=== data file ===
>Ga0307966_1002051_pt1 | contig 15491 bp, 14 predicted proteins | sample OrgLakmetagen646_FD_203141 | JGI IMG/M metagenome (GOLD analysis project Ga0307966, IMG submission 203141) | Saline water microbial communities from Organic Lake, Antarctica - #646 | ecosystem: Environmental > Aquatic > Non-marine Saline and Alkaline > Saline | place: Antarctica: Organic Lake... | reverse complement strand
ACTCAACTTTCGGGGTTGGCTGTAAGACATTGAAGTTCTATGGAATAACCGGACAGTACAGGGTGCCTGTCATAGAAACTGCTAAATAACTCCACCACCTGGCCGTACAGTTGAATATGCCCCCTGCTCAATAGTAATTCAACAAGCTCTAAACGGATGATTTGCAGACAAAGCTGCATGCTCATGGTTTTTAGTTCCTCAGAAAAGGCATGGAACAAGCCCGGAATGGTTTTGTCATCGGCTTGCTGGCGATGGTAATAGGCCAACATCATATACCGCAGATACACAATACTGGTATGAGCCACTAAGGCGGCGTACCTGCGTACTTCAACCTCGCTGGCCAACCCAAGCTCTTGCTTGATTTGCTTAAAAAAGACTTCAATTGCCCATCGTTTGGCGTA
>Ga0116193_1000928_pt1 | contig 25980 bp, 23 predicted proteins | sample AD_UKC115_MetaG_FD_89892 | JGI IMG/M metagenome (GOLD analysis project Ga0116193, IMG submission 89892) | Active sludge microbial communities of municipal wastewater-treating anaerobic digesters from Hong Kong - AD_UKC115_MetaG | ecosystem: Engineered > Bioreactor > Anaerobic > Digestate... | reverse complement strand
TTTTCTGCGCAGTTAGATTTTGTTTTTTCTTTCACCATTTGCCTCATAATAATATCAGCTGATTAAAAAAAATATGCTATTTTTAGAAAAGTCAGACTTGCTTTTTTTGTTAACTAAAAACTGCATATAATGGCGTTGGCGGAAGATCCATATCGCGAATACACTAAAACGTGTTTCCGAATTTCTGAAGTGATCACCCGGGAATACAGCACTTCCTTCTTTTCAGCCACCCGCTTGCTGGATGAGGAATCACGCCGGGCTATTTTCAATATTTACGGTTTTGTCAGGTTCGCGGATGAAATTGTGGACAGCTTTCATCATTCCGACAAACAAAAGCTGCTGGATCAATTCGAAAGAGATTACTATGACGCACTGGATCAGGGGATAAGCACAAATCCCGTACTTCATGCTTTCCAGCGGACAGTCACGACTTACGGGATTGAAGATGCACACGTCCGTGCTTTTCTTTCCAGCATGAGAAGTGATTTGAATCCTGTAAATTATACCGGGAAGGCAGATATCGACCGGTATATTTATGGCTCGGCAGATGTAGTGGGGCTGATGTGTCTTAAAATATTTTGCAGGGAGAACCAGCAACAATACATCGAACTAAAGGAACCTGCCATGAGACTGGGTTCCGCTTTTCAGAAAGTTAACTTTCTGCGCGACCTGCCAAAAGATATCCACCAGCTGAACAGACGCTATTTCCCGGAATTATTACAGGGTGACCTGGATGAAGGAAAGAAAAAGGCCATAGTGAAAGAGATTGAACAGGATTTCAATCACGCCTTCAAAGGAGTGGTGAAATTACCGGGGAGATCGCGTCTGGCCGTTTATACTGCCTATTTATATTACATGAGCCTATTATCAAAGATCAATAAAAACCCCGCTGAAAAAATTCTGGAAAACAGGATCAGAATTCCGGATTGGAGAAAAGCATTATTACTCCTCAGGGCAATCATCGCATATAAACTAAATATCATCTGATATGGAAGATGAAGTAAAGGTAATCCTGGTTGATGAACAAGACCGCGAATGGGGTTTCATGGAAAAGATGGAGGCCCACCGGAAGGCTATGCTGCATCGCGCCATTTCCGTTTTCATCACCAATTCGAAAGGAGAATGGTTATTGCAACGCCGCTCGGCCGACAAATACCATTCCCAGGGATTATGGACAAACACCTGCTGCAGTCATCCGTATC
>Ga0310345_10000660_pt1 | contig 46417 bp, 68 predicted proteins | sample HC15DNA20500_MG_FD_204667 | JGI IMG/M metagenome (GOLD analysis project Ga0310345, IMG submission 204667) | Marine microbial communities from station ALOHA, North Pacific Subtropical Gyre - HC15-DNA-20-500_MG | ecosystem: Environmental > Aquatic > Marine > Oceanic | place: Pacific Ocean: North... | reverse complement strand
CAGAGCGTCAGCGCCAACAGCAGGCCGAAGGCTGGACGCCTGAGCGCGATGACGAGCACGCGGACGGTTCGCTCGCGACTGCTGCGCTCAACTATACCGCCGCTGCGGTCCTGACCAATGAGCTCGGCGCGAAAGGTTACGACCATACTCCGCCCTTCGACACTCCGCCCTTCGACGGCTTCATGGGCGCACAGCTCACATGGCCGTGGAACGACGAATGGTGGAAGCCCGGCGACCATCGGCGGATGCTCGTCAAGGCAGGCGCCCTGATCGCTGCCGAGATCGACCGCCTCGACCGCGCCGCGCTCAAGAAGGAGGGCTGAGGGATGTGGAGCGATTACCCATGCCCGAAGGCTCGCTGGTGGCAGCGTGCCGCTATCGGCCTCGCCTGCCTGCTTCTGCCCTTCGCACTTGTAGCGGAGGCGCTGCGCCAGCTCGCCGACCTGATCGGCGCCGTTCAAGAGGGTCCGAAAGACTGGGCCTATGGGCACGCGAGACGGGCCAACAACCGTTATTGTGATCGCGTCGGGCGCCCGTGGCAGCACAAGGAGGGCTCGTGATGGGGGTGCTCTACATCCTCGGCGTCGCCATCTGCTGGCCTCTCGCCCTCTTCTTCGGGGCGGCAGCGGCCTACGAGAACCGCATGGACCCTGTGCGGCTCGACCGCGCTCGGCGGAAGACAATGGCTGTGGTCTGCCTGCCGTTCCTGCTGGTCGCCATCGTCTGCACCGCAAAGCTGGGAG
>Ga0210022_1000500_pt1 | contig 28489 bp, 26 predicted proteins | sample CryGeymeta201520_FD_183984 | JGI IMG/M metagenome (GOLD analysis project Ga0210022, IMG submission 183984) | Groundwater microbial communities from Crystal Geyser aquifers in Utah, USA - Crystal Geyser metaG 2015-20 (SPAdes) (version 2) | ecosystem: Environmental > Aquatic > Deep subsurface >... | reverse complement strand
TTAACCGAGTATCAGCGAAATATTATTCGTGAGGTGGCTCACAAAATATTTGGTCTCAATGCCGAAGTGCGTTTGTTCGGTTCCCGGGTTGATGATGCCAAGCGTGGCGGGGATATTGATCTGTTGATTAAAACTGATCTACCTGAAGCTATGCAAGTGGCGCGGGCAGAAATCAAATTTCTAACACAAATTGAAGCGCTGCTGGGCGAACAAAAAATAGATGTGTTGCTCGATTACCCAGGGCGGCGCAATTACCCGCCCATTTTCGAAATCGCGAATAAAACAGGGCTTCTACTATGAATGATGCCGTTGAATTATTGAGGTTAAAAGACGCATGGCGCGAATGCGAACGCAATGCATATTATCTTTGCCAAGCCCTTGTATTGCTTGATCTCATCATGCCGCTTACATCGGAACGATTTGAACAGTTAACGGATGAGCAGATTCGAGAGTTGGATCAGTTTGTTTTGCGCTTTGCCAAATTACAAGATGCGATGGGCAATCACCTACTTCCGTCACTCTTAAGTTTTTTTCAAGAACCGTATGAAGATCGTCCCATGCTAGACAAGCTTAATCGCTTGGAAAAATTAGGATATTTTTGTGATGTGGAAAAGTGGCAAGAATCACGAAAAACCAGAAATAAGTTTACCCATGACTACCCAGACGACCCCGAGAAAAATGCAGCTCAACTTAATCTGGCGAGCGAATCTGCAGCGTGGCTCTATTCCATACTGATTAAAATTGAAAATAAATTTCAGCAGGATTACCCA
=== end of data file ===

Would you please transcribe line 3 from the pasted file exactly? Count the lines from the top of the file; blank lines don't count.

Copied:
>Ga0116193_1000928_pt1 | contig 25980 bp, 23 predicted proteins | sample AD_UKC115_MetaG_FD_89892 | JGI IMG/M metagenome (GOLD analysis project Ga0116193, IMG submission 89892) | Active sludge microbial communities of municipal wastewater-treating anaerobic digesters from Hong Kong - AD_UKC115_MetaG | ecosystem: Engineered > Bioreactor > Anaerobic > Digestate... | reverse complement strand